By Adrianna Pitrelli
INDIANAPOLIS — Holding a brown, cylinder bottle, Shadonna Mills walks into the Indiana Government Center eager to get rid of what’s inside.
“Twenty-eight pills,” she said, shaking her head. “Twenty-eight pills and he only needed 13.”
Mills’ son, Gerry, had his wisdom teeth removed — a surgery about 3.5 million people have a year, most who are prescribed pain killers. Gerry was prescribed Percocet, a painkiller that has high risk for addiction and dependence.
Drug Take Back Day is a two-day event which allows Hoosiers to drop unwanted pills off anonymously at no cost. The Indiana State Police gathered more than 1,200 pounds of pills in April at the first event of the year. Photo by Adrianna Pitrelli, TheStatehouseFile.com
Mills brought her son’s leftover pills to Drug Take Back Day. The event, taking place Friday and Saturday, allows Hoosiers to drop off unwanted medicine anonymously at no cost.
Gerry, 17, needed the medication for a few days after surgery, but his mom wondered why he was given so many pills when he only needed 13.
“He could have become another number,” Mills said Friday. “His little brother could have gotten ahold of them and maybe he would have become another number, another young person addicted.”
The concern has been brought up by some doctors as well.
“The issue here is we need to prescribe drugs in a more intelligent manner,” said Dan Rusyniak, medical director at the Indiana Poison Center. “We need to educate people about what they’re being prescribed.”
Thankfully, Mills said, she was up-to-date on the opioid issue. President Donald Trump declared the opioid crisis a public health emergency Thursday after saying it’s “the worst drug crisis in American history.” In 2016, 64,000 Americans died from opioid overdoses.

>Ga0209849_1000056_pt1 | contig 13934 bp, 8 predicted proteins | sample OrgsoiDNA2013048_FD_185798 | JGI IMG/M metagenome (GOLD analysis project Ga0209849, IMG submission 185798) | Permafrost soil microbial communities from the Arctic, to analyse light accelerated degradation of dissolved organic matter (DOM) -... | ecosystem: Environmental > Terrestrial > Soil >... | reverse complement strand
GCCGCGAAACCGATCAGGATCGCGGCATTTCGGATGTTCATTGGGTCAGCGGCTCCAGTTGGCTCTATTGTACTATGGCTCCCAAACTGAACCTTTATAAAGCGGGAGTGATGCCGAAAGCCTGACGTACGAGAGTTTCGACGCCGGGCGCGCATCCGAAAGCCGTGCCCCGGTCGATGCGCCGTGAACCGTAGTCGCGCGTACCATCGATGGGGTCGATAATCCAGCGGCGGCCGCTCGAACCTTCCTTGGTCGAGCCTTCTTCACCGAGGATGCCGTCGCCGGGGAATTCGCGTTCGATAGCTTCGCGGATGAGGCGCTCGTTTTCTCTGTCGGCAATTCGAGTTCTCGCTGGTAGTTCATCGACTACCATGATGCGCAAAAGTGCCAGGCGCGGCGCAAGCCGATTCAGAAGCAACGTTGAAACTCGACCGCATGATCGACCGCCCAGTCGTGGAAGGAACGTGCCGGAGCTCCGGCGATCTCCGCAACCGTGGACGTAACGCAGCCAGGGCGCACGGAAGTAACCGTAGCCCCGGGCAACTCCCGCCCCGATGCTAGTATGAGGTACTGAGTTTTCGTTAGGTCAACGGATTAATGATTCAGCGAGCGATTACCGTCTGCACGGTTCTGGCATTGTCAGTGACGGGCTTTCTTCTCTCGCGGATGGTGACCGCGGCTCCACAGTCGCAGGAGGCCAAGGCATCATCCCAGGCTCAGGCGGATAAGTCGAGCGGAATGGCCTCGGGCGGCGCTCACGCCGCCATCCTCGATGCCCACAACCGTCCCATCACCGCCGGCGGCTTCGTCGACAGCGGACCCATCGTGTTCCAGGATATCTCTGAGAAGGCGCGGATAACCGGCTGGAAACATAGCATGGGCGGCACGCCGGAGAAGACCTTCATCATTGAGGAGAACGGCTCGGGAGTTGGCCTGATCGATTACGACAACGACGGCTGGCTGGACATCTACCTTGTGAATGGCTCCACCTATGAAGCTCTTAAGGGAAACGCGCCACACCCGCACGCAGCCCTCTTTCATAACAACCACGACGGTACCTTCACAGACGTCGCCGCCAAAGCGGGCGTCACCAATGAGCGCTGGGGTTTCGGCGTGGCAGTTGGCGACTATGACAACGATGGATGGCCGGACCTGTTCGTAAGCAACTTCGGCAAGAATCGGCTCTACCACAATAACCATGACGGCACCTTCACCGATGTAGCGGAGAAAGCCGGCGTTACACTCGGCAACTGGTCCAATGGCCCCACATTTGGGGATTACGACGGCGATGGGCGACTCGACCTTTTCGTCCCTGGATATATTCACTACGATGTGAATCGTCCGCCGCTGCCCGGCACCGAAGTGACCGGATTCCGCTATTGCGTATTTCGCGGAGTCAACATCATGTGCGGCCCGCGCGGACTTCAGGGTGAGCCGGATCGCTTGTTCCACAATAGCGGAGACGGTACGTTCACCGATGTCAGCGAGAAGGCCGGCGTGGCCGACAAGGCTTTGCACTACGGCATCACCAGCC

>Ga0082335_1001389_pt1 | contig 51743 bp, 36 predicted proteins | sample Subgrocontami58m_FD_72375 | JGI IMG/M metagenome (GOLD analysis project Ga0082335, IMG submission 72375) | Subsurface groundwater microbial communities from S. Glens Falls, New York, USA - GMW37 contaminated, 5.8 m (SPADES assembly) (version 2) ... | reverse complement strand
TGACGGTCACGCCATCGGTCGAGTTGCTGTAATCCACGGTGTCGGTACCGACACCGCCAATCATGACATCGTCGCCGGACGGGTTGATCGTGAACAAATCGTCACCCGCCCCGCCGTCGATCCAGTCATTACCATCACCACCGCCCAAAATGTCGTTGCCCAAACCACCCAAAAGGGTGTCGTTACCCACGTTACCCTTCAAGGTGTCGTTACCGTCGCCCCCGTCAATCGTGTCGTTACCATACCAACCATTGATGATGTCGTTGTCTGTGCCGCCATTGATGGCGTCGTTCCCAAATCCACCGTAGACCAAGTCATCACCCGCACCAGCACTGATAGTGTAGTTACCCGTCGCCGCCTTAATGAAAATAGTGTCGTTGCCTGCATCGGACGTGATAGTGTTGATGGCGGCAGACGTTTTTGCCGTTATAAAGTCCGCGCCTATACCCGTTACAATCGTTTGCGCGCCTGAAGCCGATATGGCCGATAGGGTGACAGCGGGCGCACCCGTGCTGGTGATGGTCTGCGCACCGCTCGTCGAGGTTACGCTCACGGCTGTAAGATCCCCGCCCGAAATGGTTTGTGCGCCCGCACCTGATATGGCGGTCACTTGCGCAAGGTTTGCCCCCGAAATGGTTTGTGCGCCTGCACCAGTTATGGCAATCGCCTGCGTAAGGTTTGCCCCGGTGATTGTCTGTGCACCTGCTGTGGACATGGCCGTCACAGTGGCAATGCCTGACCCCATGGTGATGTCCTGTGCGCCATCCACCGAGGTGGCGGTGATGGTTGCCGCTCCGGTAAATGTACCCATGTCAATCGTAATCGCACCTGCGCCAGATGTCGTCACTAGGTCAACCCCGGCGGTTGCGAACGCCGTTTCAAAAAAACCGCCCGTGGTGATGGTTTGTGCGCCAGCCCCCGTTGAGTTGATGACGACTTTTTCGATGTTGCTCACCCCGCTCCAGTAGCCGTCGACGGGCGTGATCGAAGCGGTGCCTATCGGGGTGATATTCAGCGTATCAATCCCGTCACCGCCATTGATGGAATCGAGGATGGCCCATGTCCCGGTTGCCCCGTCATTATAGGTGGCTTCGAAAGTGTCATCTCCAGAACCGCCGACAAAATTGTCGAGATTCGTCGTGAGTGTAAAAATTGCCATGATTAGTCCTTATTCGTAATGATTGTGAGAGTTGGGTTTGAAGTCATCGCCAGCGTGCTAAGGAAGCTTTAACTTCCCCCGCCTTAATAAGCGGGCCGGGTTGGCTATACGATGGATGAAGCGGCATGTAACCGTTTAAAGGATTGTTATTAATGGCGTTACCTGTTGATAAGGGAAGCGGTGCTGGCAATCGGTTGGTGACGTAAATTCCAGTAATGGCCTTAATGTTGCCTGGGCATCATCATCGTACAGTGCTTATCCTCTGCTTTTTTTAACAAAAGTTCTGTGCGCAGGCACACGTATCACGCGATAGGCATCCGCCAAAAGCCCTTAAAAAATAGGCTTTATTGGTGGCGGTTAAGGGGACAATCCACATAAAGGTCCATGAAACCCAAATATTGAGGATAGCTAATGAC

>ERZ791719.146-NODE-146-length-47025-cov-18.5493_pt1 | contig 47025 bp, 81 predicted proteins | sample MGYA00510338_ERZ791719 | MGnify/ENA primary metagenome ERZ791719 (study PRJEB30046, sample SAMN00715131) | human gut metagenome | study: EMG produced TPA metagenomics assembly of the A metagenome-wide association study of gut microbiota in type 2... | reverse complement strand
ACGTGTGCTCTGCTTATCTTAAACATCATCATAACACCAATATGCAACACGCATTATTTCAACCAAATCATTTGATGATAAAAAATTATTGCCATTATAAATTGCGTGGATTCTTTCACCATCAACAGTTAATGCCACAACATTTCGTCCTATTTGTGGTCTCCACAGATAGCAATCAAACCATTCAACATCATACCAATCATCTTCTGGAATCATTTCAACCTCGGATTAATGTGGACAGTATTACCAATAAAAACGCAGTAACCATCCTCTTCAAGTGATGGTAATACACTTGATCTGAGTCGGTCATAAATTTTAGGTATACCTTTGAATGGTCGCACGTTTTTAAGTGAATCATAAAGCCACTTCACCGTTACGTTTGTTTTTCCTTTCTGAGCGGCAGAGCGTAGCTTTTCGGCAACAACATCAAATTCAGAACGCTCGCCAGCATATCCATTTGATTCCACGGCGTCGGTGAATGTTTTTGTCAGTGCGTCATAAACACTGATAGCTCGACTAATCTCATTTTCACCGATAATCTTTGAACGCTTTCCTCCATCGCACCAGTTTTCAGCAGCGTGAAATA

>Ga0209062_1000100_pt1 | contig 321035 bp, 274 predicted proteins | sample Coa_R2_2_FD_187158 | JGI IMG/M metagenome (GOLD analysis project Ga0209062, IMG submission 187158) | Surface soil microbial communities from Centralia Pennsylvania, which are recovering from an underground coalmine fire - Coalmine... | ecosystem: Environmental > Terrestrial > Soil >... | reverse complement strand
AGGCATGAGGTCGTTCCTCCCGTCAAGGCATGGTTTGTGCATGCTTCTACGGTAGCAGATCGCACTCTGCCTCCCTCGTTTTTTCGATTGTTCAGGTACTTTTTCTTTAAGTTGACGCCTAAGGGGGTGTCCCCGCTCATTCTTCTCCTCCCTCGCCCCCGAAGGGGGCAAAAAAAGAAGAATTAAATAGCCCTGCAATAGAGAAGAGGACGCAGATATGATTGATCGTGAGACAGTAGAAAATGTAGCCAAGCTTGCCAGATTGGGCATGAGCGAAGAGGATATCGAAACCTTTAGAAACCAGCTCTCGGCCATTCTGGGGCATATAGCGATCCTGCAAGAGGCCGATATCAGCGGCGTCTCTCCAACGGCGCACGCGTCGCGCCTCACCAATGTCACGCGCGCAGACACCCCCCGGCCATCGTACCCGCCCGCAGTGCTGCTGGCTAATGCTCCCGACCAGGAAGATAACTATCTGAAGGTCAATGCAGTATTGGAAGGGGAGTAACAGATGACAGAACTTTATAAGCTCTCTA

“It’s sad because I’m aware enough to know to hide them and to get rid of them as soon as he was done with them,” Mills said of the pills. “But the thing is, so many people will keep them in their cabinet and they’ll take them when they get a little bit of pain somewhere else or a family member can take them and that’s a problem.”
Due to the opioid epidemic, Mills is even more adamant the drugs need to get off the streets, and thanks Drug Take Back Days for taking the first step.
“My son will be ok, thanks to this event,” she said. “But we have to find a way to get these off our streets so kids stop dying.”
According to the Indiana Youth Institute, more Hoosier deaths are caused by prescription drugs than car crashes and gun homicides combined.
The Indiana State Police encourages Hoosiers to bring all narcotics to the event so they are taken off the street. The police follow a no questions asked policy and will take care of getting rid of the pills upon collection.
In Indiana alone, 757 people died in 2016 from opioid overdoses, according to the Center for Disease Control and Prevention. For every 100 people in the state, 84 of them have an opioid prescription.
The Take Back Day event, sponsored by the Drug Enforcement Agency in conjunction with the attorney general’s office, is held twice a year. In April, the Indiana State Police gathered 1,245 pounds of pills across the state. All locations can be found on the DEA’s website.
Throughout the rest of the year, Hoosiers can contact their local police department to find a drop off location near them.
“I want to stop flipping on the news to see another person slumped over in their car from an overdose,” Mills said. “So, please, take the time, clean out the cabinets and take the pills in.”
Adrianna Pitrelli is a reporter for TheStatehouseFile.com, a news website powered by Franklin College journalism students.